A good tip for plucking anything is to boil up a big pan of water and dip whatever bird you have in to it for about 5-10 seconds, anymore and the bird will start to cook. After this treatment the feathers virtually fall off the bird. P-easy! Now we were ready for cooking…almost.
To keep it simple and traditionally English the only flavourings I used were a slice of lemon, juniper berries, ½ garlic clove and some thyme with a smidgin’ of butter and some seasoning. The bird itself was wrapped with some streaky bacon to keep it moist and add a little fat for cooking.
To serve, the extras were mostly of the bean variety, steamed green beans and a cannellini bean mash. All that was left was to make a cracking jus worthy of the mighty woodcock.
• 2 woodcock (hung for 3-4 days)
• a few sprigs of thyme
• 10 juniper berries (4-5 per bird)
• 2 thick slices of lemon
• 1 garlic clove
• 6 pieces of bacon
• salt & pepper for seasoning
• a small knob of butter.
Cannellini bean mash:
• 2x 400g tins of drained cannallini beans
• olive oil
• 2 garlic cloves
• ½ a lemon
• 4 tbsp of good chicken stock
method: being a small bird, the woodcock only takes a short time in the oven. Stuff the cavity of the bird with the garlic, lemon, thyme, juniper berries and butter. Wrap the bird in bacon and then season with salt & pepper. Place the bird in the oven and cook at 190C for 15-20 minutes.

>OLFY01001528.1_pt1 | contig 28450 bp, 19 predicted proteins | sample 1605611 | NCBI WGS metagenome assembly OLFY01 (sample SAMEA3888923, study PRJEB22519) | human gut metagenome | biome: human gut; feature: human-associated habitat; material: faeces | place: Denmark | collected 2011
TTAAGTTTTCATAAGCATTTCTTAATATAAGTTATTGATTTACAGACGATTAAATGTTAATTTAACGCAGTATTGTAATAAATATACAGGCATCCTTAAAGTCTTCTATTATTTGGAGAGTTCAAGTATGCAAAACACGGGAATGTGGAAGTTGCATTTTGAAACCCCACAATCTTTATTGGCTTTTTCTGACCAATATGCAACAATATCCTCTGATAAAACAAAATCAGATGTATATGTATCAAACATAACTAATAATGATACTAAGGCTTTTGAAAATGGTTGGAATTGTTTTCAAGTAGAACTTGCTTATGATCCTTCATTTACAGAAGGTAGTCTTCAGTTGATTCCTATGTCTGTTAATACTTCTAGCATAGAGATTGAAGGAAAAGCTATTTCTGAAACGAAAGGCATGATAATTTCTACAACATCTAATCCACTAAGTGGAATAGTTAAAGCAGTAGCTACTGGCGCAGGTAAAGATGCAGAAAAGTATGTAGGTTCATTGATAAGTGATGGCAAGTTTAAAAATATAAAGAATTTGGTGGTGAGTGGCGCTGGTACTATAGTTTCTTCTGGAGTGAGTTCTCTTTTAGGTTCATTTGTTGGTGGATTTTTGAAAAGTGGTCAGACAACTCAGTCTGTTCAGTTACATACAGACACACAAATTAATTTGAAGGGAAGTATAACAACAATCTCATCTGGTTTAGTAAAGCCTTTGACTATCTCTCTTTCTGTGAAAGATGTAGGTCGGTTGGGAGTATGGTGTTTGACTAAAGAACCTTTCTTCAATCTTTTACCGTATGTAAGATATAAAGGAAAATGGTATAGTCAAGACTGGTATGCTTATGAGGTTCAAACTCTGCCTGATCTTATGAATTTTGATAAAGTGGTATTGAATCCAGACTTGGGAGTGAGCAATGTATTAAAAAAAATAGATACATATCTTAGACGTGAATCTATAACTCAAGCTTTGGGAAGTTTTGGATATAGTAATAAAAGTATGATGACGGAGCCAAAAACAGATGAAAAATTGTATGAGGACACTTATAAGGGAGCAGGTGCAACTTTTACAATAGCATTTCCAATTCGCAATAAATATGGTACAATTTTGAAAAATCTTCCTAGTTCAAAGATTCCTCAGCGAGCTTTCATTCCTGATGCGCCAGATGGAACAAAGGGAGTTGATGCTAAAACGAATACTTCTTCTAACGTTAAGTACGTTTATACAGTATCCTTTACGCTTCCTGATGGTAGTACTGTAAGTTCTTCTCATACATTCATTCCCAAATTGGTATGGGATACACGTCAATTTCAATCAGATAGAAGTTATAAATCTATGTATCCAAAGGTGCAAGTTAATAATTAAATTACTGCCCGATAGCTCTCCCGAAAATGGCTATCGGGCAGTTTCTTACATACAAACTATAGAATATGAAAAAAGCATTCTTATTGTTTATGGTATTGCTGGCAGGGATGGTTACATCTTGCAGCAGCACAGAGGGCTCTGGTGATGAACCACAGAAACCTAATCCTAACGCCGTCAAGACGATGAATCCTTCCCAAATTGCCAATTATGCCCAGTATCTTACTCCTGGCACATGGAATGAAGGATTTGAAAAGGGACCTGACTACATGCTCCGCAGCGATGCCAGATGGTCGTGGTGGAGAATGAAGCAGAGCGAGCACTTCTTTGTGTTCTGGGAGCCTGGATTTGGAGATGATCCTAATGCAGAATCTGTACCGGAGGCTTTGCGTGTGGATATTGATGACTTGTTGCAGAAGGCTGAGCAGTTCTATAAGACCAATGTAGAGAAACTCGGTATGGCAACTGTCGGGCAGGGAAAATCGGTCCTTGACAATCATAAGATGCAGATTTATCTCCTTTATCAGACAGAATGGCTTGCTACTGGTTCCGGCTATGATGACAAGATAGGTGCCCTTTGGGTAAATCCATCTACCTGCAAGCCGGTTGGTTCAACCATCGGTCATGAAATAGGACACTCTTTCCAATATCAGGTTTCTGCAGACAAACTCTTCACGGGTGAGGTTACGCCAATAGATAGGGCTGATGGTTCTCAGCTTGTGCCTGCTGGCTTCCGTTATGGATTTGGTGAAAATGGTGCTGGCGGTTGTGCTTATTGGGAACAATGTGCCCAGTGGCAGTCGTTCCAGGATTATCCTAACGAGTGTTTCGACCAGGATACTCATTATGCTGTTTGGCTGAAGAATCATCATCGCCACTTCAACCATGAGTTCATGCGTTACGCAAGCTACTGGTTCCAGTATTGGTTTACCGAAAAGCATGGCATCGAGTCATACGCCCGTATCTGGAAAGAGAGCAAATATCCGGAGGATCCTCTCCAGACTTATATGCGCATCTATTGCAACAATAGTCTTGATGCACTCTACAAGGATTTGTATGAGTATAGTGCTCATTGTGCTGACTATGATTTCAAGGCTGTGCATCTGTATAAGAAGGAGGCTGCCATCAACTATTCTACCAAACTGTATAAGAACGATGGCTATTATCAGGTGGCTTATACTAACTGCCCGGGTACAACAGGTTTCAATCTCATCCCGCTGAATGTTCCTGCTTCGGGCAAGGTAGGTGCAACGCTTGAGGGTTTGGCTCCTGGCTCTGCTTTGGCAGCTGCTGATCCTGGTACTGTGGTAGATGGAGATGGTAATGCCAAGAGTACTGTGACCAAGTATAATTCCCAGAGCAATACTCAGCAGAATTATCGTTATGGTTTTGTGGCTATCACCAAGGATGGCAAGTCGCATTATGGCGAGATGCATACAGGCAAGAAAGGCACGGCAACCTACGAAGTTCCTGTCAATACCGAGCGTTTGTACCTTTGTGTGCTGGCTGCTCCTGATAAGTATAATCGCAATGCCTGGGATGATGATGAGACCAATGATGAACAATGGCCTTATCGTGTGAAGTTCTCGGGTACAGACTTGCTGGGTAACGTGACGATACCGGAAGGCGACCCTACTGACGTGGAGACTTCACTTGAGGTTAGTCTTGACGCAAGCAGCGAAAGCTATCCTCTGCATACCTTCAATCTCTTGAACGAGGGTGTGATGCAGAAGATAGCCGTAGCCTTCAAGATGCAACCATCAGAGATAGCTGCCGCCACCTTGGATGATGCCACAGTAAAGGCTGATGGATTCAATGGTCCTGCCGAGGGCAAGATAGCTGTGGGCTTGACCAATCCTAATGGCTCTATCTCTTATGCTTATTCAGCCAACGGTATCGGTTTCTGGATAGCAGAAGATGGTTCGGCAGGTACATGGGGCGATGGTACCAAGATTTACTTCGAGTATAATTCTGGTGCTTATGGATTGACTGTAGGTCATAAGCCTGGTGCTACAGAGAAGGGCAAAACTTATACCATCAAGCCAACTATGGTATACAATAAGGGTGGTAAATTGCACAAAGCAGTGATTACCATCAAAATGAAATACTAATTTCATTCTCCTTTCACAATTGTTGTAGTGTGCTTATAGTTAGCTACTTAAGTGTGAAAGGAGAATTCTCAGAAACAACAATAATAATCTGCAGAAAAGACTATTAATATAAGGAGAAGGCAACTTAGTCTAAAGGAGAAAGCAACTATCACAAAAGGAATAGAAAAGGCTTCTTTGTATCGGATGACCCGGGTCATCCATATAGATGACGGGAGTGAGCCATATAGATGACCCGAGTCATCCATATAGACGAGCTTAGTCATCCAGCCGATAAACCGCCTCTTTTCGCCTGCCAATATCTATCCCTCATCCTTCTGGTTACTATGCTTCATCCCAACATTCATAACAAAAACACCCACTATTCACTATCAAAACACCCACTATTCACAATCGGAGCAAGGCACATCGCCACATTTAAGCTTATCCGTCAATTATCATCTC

For the bean mash, put some oil in a saucepan and warm, place the garlic (finely chopped) and brown in the pan. Pour in the beans when drained and add the chicken stock allow to simmer for 5 minutes, remove from the heat and mash adding the lemon juice halfway through. If the mash is a little too runny then add some flour to thicken, Keep warm and till serving.
An essential part of this dish is to knock together an amazing Jus, which will cut the rich gamey meat perfectly. For this you will need-
• 150ml good beef stock
• 1 wine glass of port
• a shot of brandy 25ml.
• a handful of dried mushrooms (jews ear or morels)
• ½ a red onion finely chopped
• a knob of butter
• 10 juniper berries crushed
• salt & pepper
First, melt the butter in a pan and add the onion and sautee until soft. Add the port and reduce for a bit. The port contains a fair amount of sugar, which will make it slightly syrupy and sweet once reduced. Then add the stock, mushrooms, brandy and juniper berries (crushing them will allow the flavour to release better) and season well. Allow the jus to reduce by half till it is rich and thick.
If you can ever get your hands on woodcock, jump at the chance because it is amazing. The meat is rich and intense, it is easy to see why they are so highly prized as a game bird. It is quite possible you could get them from your local butchers, you may have to put in the request and give them prior notice. Otherwise, if you have friends that shoot, express your interest in obtaining a woodcook, but unless you are pretty matey, it is unlikely they will part with them! I don’t believe, unless Nick continues to be a super sharp shooter, that I will have woodcock again this season. But then again, at least I got a taste this season...